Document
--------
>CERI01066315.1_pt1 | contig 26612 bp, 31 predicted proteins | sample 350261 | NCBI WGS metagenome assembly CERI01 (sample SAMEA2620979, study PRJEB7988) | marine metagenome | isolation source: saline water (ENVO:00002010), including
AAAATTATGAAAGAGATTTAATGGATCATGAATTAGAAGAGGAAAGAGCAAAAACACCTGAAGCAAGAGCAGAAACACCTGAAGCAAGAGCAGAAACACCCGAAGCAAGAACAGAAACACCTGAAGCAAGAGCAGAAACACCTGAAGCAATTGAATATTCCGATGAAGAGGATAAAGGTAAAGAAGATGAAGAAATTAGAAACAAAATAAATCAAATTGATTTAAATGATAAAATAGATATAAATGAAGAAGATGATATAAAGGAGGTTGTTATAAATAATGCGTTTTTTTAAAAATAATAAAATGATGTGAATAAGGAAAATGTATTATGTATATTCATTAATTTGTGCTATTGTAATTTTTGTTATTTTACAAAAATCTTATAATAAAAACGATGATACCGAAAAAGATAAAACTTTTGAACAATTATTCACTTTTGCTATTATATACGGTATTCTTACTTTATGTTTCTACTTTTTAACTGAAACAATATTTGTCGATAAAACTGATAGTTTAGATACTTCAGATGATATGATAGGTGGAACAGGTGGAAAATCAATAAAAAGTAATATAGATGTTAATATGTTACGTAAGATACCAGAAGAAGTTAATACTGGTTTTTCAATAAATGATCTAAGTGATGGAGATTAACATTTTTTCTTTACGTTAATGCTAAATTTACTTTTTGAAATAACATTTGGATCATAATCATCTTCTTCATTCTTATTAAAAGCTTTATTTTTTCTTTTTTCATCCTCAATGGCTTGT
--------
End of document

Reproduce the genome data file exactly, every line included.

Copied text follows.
>CERI01066315.1_pt1 | contig 26612 bp, 31 predicted proteins | sample 350261 | NCBI WGS metagenome assembly CERI01 (sample SAMEA2620979, study PRJEB7988) | marine metagenome | isolation source: saline water (ENVO:00002010), including
AAAATTATGAAAGAGATTTAATGGATCATGAATTAGAAGAGGAAAGAGCAAAAACACCTGAAGCAAGAGCAGAAACACCTGAAGCAAGAGCAGAAACACCCGAAGCAAGAACAGAAACACCTGAAGCAAGAGCAGAAACACCTGAAGCAATTGAATATTCCGATGAAGAGGATAAAGGTAAAGAAGATGAAGAAATTAGAAACAAAATAAATCAAATTGATTTAAATGATAAAATAGATATAAATGAAGAAGATGATATAAAGGAGGTTGTTATAAATAATGCGTTTTTTTAAAAATAATAAAATGATGTGAATAAGGAAAATGTATTATGTATATTCATTAATTTGTGCTATTGTAATTTTTGTTATTTTACAAAAATCTTATAATAAAAACGATGATACCGAAAAAGATAAAACTTTTGAACAATTATTCACTTTTGCTATTATATACGGTATTCTTACTTTATGTTTCTACTTTTTAACTGAAACAATATTTGTCGATAAAACTGATAGTTTAGATACTTCAGATGATATGATAGGTGGAACAGGTGGAAAATCAATAAAAAGTAATATAGATGTTAATATGTTACGTAAGATACCAGAAGAAGTTAATACTGGTTTTTCAATAAATGATCTAAGTGATGGAGATTAACATTTTTTCTTTACGTTAATGCTAAATTTACTTTTTGAAATAACATTTGGATCATAATCATCTTCTTCATTCTTATTAAAAGCTTTATTTTTTCTTTTTTCATCCTCAATGGCTTGT